When 21st Century Fox (FOXA) withdrew its $80 billion offer in August 2014 to acquire Time Warner (TWX) , Rupert Murdoch, the company's controlling shareholder, cited the company's "ongoing commitment to disciplined capital allocation and returning value to shareholders."
On that same day, Murdoch said Fox's board had authorized a $6 billion share buyback plan. Fox investors were thrilled. Shares of the global media conglomerate surged 15% over nine straight days of gains, more than erasing an 11% decline in the wake of Fox's July bid to acquire Time Warner.
With such a backdrop, Fox investors were less than pleased that the company on Friday announced plans to spend $14.2 billion, or £11.25 billion, for the remaining stake in Sky, a European satellite TV and internet provider. The target's board has yet to accept the offer, though its independent directors said they would recommend that it do so.
In the wake of the announcement, Moody's on Monday said it was placing Fox's Baa1 rating on its senior unsecured long-term debt on review for a possible downgrade. Fox's shares in late afternoon had tumbled 6.9% to $26.25.
In justifying the offer for Sky, Fox said that acquiring the 60.9% stake in the broadband provider and broadcaster that it doesn't already own would allow the company to better leverage its television and film content over a satellite TV and wireless network that covers the U.K., Germany, Italy, Ireland and Austria. Greater scale, Fox said, would give it more opportunities to offer customers new content packages.
Speculation that Murdoch would try to buy all of Sky has continued ever since he was forced to withdraw an offer in 2010 following revelations that two of his newspapers had aggressive hacked the mobile phones of celebrities, politicians and average people.
Yet the financial gains from the deal would be modest, Wells Fargo media analyst Marci Ryvicker said in an investor note Monday. In fact, she said, the gains would largely come from lowered taxes rather than lower costs as a results of consolidating operations. More concerning, Ryvicker noted, is that by committing $14.2 billion to the deal, Fox likely would reduce its stock repurchasing goals and could be forced to pass on compelling acquisitions.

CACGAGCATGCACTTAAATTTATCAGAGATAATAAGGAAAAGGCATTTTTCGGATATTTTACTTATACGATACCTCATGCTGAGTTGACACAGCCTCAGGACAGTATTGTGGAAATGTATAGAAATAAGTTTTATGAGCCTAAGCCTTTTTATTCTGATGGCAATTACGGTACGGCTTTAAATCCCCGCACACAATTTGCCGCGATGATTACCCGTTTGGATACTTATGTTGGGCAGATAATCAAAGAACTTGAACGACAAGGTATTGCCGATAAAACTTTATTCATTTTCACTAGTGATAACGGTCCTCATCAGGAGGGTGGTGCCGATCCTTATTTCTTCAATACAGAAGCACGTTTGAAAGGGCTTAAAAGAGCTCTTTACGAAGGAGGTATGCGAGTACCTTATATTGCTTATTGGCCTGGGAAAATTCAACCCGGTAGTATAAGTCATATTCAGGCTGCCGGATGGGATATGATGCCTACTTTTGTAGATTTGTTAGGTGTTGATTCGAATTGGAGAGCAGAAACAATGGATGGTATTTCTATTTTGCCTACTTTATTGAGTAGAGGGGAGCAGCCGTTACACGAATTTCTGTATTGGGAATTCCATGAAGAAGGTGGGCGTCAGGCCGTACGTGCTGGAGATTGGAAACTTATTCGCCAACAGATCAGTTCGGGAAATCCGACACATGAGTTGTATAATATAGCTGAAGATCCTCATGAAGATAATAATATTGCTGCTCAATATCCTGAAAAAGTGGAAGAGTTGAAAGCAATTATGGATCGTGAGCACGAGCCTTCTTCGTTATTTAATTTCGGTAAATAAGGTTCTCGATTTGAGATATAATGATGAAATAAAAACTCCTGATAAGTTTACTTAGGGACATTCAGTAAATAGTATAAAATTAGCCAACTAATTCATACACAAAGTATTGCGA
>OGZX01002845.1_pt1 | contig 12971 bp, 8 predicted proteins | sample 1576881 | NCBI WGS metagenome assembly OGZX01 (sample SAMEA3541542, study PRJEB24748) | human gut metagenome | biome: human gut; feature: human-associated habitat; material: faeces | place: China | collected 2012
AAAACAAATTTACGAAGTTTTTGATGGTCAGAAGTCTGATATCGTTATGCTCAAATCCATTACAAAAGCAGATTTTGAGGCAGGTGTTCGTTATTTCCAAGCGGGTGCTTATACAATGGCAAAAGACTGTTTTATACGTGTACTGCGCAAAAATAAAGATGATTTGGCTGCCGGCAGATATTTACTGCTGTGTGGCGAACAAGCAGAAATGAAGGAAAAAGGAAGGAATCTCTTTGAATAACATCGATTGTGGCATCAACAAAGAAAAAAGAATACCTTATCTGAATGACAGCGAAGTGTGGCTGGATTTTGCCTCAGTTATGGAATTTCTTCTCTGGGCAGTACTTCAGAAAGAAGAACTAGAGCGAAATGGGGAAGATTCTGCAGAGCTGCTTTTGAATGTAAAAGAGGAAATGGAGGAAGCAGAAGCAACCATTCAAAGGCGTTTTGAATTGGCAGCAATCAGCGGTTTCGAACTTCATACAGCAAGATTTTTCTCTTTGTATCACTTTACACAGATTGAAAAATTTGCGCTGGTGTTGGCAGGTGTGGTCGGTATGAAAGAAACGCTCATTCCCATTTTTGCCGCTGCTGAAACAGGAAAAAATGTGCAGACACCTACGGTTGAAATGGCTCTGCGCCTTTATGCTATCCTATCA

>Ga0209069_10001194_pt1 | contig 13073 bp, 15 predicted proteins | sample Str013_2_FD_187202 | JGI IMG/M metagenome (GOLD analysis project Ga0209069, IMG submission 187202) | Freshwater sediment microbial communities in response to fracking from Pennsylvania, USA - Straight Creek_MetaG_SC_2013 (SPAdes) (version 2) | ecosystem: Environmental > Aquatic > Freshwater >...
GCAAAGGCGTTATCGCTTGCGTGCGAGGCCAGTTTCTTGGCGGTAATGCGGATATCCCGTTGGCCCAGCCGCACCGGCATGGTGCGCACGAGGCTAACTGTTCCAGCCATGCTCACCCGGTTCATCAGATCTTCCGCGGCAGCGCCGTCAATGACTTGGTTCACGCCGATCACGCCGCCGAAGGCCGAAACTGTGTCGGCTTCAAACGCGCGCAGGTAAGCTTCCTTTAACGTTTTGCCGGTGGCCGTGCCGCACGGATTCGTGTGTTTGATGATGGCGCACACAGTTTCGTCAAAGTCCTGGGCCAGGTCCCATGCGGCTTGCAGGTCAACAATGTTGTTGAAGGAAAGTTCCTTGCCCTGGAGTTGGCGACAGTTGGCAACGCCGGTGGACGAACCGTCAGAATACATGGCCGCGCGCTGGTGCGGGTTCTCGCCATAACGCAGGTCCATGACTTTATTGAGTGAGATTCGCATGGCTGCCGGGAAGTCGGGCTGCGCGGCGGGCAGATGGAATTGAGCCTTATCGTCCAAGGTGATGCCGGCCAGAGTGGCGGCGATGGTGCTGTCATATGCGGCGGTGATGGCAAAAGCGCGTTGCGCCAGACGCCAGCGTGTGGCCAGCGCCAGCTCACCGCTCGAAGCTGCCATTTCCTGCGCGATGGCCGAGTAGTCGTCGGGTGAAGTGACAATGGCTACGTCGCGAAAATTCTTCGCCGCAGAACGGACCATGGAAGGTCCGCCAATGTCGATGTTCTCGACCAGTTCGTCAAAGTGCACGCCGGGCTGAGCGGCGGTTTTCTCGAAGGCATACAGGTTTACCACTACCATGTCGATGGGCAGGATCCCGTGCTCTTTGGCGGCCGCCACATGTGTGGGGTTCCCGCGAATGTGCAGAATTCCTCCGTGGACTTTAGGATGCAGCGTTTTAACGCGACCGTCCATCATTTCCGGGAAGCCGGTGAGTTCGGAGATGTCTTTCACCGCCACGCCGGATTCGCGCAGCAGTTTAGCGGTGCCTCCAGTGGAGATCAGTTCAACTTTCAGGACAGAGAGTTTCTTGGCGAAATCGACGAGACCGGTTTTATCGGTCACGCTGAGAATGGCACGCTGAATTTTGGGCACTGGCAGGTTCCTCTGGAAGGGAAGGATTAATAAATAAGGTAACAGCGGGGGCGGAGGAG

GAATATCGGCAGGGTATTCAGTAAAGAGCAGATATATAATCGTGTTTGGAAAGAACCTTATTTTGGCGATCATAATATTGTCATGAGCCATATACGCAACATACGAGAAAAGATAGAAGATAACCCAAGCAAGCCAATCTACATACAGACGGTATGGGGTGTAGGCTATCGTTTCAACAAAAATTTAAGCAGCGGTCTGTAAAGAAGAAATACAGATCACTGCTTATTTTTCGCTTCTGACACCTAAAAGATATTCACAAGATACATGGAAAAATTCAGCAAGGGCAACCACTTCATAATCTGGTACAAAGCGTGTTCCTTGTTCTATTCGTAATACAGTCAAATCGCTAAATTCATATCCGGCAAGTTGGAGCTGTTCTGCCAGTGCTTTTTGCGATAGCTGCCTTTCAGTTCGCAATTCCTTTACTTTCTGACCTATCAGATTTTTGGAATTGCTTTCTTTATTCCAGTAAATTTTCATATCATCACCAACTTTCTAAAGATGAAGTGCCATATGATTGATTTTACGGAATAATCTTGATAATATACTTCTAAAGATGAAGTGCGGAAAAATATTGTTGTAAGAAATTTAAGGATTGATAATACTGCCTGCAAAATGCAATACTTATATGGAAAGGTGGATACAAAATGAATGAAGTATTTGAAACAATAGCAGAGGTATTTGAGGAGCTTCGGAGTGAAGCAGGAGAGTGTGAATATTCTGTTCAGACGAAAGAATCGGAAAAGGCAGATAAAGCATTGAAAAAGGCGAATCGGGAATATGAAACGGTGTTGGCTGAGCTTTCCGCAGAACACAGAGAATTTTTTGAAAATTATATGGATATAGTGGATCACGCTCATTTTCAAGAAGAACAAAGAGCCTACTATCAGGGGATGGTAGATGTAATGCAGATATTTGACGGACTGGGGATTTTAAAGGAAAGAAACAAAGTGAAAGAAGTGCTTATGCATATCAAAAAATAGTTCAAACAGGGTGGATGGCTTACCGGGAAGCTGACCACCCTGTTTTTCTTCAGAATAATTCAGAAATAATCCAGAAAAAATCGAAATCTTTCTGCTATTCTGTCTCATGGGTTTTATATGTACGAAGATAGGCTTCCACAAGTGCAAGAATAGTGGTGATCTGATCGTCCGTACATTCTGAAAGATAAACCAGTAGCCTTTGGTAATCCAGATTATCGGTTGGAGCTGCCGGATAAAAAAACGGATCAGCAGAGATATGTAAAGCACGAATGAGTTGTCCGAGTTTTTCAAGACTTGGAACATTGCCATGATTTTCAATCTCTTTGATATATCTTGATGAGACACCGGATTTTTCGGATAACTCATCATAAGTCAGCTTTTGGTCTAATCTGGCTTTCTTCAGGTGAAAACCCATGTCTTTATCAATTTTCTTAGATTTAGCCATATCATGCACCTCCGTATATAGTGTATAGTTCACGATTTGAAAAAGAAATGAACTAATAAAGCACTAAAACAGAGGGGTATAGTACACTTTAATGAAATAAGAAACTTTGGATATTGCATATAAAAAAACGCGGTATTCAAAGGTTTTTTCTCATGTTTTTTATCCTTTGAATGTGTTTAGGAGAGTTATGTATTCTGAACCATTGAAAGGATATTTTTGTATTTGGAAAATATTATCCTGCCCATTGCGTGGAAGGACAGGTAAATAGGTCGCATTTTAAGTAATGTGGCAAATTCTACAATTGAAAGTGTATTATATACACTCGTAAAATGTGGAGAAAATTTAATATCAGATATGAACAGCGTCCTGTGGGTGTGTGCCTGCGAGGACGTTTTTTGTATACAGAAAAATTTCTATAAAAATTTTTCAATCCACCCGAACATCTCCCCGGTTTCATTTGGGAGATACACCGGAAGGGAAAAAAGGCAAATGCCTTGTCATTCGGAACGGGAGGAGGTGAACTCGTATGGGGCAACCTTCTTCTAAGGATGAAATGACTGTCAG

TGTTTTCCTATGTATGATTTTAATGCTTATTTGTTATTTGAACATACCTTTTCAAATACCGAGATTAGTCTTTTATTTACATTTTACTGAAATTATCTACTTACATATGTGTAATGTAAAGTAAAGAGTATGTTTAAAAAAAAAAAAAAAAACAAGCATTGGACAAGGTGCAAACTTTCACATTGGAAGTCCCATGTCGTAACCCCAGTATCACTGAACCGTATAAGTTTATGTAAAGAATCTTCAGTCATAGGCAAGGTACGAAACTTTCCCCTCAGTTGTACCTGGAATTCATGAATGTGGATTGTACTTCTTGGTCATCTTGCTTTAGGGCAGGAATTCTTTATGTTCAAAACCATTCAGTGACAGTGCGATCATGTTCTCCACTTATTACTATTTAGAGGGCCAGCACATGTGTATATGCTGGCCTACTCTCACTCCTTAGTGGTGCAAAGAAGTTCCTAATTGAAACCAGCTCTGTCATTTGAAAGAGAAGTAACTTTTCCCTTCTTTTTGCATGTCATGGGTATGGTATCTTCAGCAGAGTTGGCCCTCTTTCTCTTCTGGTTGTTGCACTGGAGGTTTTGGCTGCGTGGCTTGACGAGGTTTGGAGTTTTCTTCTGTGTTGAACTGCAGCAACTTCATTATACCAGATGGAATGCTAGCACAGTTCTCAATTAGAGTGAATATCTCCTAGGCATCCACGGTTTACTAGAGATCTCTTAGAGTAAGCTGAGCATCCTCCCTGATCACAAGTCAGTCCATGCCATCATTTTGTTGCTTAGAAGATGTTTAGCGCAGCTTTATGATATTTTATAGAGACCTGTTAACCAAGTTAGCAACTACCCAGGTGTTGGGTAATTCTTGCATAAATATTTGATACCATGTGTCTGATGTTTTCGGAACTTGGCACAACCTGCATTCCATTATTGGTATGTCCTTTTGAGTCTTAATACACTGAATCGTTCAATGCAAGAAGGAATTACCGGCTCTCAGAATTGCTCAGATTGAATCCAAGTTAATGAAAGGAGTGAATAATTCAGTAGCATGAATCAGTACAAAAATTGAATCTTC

"We ask, where's the 'story-telling' that the Murdochs seem to love so much?" Ryvicker said. "Yes, this removes the perpetual M&A uncertainty, but we're not so pleased with the fact that Fox's balance sheet is now tied up -- hence, no buybacks or optionality (a little scary to us given the rapidly evolving ecosystem)."
Moody's said its review was prompted by concern that the Sky deal would increase Fox's debt-to-earnings ratio beyond the 3 times threshold necessary to maintain a Baa1 rating.
"If a binding agreement is reached and the transaction is approved by regulators, we expect Fox will utilize much of the cash on its balance sheet (approximately $4.7 billion at [Sept. 30]) and Sky's cash (£2 billion at [June 30]) to fund a portion of the transaction," Moodys said in a report led by Neil Begley, a senior vice president. "The review is prompted by the potential transaction's significant debt financing and the resultant expected higher leverage."
Moody's has a Baa2 rating on Sky with a stable outlook.
A Fox spokesman declined comment.